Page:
National Park Service installs puddle-reducing pavement on Beach Drive trail

WASHINGTON — On a soggy Saturday, people jogging or biking on the paved trail alongside Beach Drive in D.C. may or may not have noticed a small stretch of the trail handled rainy weather differently.

For a few hundred feet, just south of Piney Branch Parkway, the National Park Service has installed an experimental type of pavement. It doesn’t look any different from the rest of the trail, and for those jogging on the path, it doesn’t feel different either. But the porous, permeable pavement the Park Service is testing may make future biking and hiking trails more accessible after a heavy rain, while also having a positive impact on the environment.

Jenny Anzelmo-Sarles, a spokeswoman for the National Park Service, demonstrated to WTOP just how this works back in July. In a video, she can be seen holding a cup of water in her hands as she explains how “the water will drain right through” the pavement instead of pooling across the surface in puddles for feet or bike tires to splash through.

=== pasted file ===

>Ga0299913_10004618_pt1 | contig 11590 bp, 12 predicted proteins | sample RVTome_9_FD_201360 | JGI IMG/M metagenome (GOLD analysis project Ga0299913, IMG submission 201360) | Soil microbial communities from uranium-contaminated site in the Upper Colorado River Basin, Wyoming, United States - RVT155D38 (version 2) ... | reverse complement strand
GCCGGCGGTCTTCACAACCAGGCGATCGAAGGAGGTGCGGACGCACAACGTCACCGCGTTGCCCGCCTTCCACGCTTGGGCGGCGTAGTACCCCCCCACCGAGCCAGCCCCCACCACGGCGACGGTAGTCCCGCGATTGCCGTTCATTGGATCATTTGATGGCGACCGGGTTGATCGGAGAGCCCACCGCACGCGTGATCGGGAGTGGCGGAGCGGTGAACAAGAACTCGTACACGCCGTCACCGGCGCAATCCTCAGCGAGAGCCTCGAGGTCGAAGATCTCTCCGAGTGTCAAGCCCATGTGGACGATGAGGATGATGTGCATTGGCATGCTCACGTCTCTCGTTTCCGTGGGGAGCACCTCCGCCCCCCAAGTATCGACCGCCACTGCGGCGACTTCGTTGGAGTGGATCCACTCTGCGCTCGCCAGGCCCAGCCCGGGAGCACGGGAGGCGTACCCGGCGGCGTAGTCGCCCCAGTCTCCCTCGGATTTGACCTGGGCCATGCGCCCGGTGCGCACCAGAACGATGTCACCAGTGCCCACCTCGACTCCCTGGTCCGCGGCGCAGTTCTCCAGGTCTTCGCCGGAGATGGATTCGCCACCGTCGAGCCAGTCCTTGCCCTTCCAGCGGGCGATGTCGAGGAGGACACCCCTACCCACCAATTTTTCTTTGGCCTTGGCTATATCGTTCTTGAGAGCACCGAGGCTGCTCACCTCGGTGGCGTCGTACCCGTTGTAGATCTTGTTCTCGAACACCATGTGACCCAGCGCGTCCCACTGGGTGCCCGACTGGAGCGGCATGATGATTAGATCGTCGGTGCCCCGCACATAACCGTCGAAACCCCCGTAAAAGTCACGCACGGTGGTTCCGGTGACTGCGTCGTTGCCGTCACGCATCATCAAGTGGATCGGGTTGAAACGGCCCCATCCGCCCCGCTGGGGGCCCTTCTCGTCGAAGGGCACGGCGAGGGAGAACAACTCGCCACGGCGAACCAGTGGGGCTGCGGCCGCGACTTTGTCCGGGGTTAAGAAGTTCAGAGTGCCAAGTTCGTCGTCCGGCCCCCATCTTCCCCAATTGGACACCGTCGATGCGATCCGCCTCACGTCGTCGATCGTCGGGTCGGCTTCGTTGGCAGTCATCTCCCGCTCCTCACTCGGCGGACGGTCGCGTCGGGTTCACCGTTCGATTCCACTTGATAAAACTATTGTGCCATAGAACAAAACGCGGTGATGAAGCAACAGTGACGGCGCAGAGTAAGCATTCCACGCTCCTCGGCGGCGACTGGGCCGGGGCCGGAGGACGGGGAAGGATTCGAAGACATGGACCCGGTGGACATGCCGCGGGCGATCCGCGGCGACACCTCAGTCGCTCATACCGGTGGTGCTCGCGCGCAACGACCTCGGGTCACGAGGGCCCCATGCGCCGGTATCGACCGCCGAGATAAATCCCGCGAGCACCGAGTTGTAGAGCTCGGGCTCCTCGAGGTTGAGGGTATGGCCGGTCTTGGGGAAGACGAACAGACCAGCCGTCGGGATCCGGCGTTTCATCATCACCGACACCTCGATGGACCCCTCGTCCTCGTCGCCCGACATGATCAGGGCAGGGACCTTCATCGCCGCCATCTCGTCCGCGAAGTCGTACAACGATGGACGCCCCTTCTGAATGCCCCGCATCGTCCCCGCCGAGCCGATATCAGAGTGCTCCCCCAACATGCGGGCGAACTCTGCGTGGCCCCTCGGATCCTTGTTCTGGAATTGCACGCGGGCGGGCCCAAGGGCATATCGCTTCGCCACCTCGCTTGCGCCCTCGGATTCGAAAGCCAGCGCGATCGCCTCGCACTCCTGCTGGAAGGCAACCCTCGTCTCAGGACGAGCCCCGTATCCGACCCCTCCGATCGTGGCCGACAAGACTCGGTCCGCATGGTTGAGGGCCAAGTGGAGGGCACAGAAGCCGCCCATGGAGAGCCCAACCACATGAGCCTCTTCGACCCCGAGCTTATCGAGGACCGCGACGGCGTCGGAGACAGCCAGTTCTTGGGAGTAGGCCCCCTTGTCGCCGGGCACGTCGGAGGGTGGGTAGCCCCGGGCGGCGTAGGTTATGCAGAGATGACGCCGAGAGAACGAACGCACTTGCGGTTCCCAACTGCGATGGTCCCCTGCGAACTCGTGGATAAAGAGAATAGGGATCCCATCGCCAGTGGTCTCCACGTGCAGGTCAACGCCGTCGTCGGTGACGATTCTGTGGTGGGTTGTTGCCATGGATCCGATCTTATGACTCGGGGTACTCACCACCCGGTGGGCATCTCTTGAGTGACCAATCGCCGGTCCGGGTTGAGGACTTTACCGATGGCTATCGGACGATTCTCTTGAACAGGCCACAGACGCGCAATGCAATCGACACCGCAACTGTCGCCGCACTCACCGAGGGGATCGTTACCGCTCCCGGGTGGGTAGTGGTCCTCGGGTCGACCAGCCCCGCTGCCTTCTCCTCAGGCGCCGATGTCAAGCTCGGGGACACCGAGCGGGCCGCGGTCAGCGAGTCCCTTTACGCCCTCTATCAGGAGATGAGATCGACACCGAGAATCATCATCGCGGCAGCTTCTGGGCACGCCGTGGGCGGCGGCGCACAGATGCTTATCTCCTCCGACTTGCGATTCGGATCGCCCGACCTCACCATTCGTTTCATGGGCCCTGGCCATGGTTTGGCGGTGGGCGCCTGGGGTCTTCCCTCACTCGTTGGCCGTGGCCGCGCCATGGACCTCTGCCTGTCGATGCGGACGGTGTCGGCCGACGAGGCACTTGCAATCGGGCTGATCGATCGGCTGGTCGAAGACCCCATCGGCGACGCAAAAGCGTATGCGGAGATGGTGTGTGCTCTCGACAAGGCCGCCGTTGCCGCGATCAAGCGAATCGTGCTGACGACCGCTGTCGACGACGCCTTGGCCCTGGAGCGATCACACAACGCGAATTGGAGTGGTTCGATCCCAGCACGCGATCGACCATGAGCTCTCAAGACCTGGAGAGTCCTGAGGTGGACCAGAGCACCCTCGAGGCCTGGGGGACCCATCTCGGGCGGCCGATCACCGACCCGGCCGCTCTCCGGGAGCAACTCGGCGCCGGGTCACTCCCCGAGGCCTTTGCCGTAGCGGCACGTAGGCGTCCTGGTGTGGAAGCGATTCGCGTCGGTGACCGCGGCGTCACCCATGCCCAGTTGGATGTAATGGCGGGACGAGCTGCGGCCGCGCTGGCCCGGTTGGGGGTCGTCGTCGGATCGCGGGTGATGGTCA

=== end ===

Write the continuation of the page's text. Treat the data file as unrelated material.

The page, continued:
“Just give it a second here, and it’s like magic,” Anzelmo-Sarles says in the video as she begins to pour the water into the pavement. “It just goes straight through the pavement.”

The difference will be noticeable in the decrease in puddles on this part of the trail, she said.

When the water seeps into the pavement, it brings with it sediment and other runoff, allowing the pavement to work as an extra filter.

“We are within the Chesapeake Bay drainage and watershed,” said Danny Schaible, a project specialist with the National Park Service. “This will help clean and filter the water before it enters Rock Creek.”

A couple of times a year, the Park Service will have to perform an extra bit of maintenance on this part of the trail: They will need to run a vacuum over it to suck up the dust and sediment to keep the pavement from getting clogged.

Valerie Bonk

Valerie Bonk started working at WTOP in 2016 and has lived in Howard County, Maryland, her entire life. She's thrilled to be a reporter for WTOP telling stories on air. She works as both a television and radio reporter in the Maryland and D.C. areas. 


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